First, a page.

The Book Is Always Better

         Everyone always says that the book is better than the movie. In the case of the 1939 Wuthering Heights adaptation that rule definitely holds true. Emily Brontë's 1847 novel held a pretty interesting love triangle with a somewhat deranged Heathcliff being completely consumed with Catherine, who is married to Edgar Linton. The triangle was made more interesting by Hindley, who was Catherine's brother and Heathcliff's nemesis. You would think that such an interesting story would easily translate onto film. That is the assumption I made, and it was short-lived.

         The acting in this film is what killed it. Laurence Olivier, who played Heathcliff, was so overly melodramatic that watching him on screen was a real snooze fest. Heathcliff was one of the most interesting characters in the novel, but watching him on screen was about as fun as watching paint dry. His character showed little to no emotion throughout most of the film and was more creepily obsessed with Catherine than in love with her.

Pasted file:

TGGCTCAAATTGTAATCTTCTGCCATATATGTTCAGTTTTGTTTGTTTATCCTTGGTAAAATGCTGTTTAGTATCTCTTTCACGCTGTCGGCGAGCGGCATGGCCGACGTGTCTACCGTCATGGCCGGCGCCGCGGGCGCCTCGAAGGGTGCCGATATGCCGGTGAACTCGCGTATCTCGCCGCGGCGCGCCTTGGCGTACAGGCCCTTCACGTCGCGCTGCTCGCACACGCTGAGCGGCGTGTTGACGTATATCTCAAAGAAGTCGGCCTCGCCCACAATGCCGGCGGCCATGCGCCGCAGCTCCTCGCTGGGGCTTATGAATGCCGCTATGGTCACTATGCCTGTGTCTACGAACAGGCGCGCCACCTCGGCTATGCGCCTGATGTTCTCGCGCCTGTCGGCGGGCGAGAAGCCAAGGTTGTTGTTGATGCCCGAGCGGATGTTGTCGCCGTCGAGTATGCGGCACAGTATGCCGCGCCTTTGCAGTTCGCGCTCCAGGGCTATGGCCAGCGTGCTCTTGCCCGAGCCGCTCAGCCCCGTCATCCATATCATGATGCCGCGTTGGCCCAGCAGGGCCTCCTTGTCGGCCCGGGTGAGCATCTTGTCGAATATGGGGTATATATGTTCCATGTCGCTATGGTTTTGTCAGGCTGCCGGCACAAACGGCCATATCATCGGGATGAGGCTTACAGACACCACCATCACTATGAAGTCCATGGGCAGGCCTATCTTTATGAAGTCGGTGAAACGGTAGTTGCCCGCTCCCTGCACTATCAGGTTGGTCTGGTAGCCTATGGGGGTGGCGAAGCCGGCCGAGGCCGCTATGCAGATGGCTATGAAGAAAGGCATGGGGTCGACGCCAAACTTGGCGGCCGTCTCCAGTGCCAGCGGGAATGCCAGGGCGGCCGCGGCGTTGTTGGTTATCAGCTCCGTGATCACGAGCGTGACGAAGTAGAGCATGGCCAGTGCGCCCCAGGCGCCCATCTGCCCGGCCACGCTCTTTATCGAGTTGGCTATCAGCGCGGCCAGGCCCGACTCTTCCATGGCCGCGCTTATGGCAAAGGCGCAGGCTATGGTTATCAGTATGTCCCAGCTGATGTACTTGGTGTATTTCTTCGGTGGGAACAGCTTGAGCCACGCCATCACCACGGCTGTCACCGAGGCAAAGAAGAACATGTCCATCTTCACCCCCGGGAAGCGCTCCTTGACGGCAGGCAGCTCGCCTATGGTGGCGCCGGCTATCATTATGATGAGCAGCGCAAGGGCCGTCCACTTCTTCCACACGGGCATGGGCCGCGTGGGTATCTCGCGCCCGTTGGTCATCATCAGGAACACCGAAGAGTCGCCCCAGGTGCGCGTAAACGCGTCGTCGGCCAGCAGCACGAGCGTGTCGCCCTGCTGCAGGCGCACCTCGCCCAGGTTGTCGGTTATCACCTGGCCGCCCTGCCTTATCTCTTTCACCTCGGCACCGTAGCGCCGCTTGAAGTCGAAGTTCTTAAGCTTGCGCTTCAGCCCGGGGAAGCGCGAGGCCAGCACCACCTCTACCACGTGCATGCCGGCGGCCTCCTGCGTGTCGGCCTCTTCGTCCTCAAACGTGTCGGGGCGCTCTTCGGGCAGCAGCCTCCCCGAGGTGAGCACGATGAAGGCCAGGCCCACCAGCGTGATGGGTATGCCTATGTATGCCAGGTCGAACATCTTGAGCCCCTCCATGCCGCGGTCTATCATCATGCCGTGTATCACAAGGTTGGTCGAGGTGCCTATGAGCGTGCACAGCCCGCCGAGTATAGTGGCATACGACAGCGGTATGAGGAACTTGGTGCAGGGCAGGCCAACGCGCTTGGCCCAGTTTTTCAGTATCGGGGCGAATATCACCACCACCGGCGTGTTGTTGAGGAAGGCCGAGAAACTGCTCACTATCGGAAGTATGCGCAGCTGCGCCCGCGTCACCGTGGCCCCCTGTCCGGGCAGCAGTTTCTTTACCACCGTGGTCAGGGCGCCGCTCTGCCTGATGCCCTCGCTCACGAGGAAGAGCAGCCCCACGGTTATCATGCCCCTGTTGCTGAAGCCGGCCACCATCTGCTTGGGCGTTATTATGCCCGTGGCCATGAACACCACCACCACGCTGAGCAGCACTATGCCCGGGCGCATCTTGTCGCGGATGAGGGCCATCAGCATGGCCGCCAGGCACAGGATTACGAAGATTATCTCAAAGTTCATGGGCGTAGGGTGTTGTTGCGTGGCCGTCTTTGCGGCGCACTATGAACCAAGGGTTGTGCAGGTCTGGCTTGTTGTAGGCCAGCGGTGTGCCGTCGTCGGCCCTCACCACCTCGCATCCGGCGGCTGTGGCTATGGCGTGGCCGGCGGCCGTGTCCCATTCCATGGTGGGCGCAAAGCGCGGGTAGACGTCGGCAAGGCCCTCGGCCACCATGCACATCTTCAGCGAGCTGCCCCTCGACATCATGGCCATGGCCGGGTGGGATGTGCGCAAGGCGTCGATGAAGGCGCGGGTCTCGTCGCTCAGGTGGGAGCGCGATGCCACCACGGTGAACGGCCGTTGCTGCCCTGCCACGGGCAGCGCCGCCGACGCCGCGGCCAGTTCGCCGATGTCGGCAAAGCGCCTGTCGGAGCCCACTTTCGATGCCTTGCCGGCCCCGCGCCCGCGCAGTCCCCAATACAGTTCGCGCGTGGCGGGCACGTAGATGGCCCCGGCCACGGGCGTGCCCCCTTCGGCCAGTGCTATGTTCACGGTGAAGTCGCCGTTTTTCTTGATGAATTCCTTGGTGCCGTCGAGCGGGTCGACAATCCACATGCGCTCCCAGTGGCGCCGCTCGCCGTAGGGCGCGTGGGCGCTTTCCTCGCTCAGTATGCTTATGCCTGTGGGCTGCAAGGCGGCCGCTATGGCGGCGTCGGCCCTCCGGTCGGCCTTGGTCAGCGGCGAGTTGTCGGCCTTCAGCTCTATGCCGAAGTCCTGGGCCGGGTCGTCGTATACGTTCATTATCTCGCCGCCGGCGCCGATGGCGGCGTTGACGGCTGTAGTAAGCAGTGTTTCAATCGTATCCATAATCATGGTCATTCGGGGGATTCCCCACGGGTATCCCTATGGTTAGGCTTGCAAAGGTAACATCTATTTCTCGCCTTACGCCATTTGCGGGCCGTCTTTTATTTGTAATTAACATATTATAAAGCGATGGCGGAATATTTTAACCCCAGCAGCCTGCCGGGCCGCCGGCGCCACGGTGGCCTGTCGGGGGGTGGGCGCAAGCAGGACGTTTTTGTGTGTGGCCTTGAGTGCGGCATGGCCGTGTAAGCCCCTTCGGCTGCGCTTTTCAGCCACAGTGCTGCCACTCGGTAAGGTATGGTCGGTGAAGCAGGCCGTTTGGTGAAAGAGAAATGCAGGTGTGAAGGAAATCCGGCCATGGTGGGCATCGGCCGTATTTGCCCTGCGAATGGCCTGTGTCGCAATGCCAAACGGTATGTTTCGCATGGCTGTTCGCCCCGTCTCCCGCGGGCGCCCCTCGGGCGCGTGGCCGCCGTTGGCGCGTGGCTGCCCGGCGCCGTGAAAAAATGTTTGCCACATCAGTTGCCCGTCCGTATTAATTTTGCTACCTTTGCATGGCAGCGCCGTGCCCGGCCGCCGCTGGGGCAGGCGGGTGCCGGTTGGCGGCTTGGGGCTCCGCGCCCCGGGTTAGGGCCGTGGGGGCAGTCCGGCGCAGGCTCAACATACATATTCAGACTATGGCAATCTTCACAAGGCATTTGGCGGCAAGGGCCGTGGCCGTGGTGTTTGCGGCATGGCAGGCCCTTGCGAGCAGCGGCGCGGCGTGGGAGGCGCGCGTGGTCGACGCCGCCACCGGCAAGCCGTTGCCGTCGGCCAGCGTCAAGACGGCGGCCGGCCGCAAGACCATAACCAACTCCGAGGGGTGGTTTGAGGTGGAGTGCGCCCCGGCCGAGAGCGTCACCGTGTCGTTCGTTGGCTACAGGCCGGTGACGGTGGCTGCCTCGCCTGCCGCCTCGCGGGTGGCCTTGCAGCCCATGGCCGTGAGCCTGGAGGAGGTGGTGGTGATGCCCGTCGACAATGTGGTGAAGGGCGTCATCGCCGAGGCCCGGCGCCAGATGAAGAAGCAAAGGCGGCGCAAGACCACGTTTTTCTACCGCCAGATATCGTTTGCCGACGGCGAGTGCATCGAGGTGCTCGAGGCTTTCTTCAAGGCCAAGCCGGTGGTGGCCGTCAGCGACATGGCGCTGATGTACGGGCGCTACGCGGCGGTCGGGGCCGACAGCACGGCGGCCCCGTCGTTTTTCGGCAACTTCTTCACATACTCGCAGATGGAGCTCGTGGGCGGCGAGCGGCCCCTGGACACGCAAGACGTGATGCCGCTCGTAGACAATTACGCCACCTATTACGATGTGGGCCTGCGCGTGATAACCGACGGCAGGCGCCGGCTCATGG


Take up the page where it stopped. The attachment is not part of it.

Merle Oberon, who portrayed Catherine, was extremely annoying. I never had a twinge of hope that Catherine would be happy. I was content for her to be miserable throughout the film because she was just not an enjoyable character.

         Overall the book is way better than the film. If you have not read the book you should. If you have read it then you should watch the film just so you can appreciate the book more. If you have just seen the film, then you do not know the real story of Wuthering Heights.

Curt Stewart

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